Rendering Animations in 3DS Max & Rhino

3DS Max Rendering Animations in 3DS Max

  • To fully understand the process of creating an animated video using 3DS Max, you must first understand the concept of video in general.
    • A video is individual frames (pictures) combined together and displayed one-by-one at a fast rate, thus creating the illusion of motion.
    • This motion video can be joined with audio for a multimedia (more than one media) experience.  For example, when you watch a movie in the theater, the movie is displayed by a slide reel rolling along at a certain speed. Additionally, an audio track is playing so that when someone speaks in the movie, you hear what is being said.
  • Creating your own "movie" or video.
    • Individual frames of your animation will be rendered by 3DS Max or Rhino and be placed on a digital "reel."
    • This "reel" is simply a directory of frames which will then be processed & compressed into a single video file.
    • You can then play it with any media player on your computer (i.e. Windows Media Player, VLC Player, QuickTime, RealPlayer, etc).

Digging a Little Deeper

  • Now that you understand what makes a video, let's go further...
  • When creating a video to be shown on a screen or projector, it takes 30 frames for each second of video.
    • For example, 10 seconds of video will require 300 individual images (10 seconds x 30 frames/sec = 300 frames).
    • Initially, these frames will be many separate bitmap (BMP) image files stored in a folder on the computer.
  • As we all know, everything on a computer uses a certain amount of disk space. Some file types are larger than others, too.
    • For example, a picture on your computer in JPEG format will usually take up much less space than a Tagged Image File (TIF) picture file because JPEG files are compressed before saving.
    • Also, because the JPEG file is compressed, a slight amount of quality is lost in the process, but this loss is usually not noticeable.
  • Likewise, video file formats can vary in size and quality.
    • Typically, the more a video file is compressed, the less amount of quality the video contains.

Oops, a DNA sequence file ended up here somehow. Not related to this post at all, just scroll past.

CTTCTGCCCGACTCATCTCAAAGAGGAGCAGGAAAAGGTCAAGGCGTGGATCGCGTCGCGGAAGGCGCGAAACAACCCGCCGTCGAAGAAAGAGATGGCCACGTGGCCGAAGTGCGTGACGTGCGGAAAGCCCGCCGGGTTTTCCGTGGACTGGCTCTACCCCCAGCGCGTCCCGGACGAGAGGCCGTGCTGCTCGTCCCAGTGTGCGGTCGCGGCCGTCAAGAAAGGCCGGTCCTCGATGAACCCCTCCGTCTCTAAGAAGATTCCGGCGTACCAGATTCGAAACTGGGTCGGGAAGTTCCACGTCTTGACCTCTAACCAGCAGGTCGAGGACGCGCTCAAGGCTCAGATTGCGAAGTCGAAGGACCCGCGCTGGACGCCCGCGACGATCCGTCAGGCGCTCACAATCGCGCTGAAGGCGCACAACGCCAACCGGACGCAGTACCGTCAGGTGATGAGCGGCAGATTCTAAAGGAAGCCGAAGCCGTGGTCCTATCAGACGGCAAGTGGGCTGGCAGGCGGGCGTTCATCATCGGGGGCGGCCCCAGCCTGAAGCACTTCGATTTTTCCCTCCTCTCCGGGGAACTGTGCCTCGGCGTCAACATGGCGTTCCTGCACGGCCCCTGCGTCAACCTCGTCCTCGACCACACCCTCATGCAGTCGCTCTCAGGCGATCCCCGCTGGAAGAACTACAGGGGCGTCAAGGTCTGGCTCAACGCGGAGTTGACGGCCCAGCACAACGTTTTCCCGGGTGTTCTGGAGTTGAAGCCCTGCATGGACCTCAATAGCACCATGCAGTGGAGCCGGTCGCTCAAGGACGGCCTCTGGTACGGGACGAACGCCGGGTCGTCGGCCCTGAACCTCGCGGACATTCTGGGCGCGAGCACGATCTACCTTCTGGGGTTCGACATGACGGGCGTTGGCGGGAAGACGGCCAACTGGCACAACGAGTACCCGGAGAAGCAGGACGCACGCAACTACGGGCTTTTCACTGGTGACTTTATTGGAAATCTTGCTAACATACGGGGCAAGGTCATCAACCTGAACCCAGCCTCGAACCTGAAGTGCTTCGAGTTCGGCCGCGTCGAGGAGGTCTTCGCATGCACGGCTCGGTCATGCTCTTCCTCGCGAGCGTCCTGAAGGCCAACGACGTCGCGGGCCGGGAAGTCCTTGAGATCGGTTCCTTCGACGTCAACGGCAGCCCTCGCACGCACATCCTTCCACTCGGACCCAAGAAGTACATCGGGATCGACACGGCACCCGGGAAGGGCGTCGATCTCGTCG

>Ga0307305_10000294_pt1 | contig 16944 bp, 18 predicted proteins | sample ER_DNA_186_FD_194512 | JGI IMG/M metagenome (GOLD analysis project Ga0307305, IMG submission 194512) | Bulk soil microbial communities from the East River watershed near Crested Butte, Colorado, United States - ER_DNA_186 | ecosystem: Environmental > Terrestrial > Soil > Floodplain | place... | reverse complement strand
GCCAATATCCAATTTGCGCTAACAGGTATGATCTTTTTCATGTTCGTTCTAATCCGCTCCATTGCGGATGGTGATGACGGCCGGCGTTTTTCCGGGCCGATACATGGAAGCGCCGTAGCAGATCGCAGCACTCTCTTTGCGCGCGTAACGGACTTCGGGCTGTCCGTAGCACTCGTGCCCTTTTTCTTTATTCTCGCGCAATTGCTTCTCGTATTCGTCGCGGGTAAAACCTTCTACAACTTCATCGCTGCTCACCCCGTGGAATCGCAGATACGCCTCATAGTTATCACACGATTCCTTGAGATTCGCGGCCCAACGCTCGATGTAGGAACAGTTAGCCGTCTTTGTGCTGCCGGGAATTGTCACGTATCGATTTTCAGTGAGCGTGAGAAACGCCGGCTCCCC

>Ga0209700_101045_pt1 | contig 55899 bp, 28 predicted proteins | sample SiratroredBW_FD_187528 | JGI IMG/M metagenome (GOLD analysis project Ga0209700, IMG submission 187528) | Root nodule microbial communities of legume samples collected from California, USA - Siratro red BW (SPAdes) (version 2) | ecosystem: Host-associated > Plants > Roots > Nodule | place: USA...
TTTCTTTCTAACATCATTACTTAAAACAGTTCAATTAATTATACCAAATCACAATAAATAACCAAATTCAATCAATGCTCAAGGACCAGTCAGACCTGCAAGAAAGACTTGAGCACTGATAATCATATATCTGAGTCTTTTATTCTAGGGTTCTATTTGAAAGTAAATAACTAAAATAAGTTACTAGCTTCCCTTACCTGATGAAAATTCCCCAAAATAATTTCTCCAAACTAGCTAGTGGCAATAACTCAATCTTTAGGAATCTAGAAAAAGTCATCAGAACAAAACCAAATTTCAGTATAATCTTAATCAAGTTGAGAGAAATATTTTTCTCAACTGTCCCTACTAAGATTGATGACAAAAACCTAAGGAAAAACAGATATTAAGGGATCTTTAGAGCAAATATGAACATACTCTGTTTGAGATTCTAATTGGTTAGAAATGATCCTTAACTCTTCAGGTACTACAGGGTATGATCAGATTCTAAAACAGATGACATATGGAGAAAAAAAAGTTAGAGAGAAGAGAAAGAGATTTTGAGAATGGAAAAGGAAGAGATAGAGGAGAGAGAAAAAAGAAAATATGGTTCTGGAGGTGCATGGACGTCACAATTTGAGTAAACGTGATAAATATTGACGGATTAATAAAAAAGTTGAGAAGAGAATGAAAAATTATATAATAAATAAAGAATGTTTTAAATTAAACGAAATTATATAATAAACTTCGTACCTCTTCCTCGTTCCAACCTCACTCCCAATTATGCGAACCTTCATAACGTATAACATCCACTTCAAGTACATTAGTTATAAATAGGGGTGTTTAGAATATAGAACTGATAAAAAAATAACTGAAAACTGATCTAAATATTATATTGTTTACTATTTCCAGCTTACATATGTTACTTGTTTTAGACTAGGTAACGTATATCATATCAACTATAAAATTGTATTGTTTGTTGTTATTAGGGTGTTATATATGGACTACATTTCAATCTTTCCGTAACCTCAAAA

• BUT, the file is smaller, too!! For this reason, we will select the proper codec (more on this next) & compression settings for the type of output quality & file size desired.
  • A codec is simply a special way of compressing audio & video.
    • There are many different codec's that can be used to compress your video file, but for your 3DS Max project, we will be using H.264DV and/or the DV Video Encoder codec.
    • With the right compression setting, this codec produces a final video (AVI, MP4, etc) file that is reasonably small with good quality.
  • Once your video is compressed and you are satisfied with the results, you can delete the original source frames (BMP files).
  • These files take up a LOT of space, and unless you need them to create another video, they are completely unnecessary.


Let's Get Started!

  • Hopefully by now you understand everything you've just read. If not, please go back and read it again. Understanding the general process of how video files work will help tremendously as you perform each step to follow.
  • To begin, you must first have your 3DS scene choreographed and ready to be rendered. If you have any final touches you wish to make such as changing a camera angle, now is the time to do it.
  • You have the choice of either rendering the entire animation from start to finish on a single computer or to render all the frames with the UTSOA Rendering Farm and process the video on your own.
    • Although the first option is easier, it takes a long time to complete.
    • Therefore, you will learn how to render the frames with 3DS and process them later: